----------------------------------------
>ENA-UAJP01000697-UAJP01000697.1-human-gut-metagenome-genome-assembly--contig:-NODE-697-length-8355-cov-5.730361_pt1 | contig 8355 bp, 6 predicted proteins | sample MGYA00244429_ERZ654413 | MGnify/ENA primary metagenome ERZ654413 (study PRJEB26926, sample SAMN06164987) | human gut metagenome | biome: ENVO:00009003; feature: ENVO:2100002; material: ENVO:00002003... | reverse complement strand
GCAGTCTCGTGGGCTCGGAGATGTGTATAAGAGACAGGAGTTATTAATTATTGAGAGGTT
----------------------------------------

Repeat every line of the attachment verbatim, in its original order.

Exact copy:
>ENA-UAJP01000697-UAJP01000697.1-human-gut-metagenome-genome-assembly--contig:-NODE-697-length-8355-cov-5.730361_pt1 | contig 8355 bp, 6 predicted proteins | sample MGYA00244429_ERZ654413 | MGnify/ENA primary metagenome ERZ654413 (study PRJEB26926, sample SAMN06164987) | human gut metagenome | biome: ENVO:00009003; feature: ENVO:2100002; material: ENVO:00002003... | reverse complement strand
GCAGTCTCGTGGGCTCGGAGATGTGTATAAGAGACAGGAGTTATTAATTATTGAGAGGTT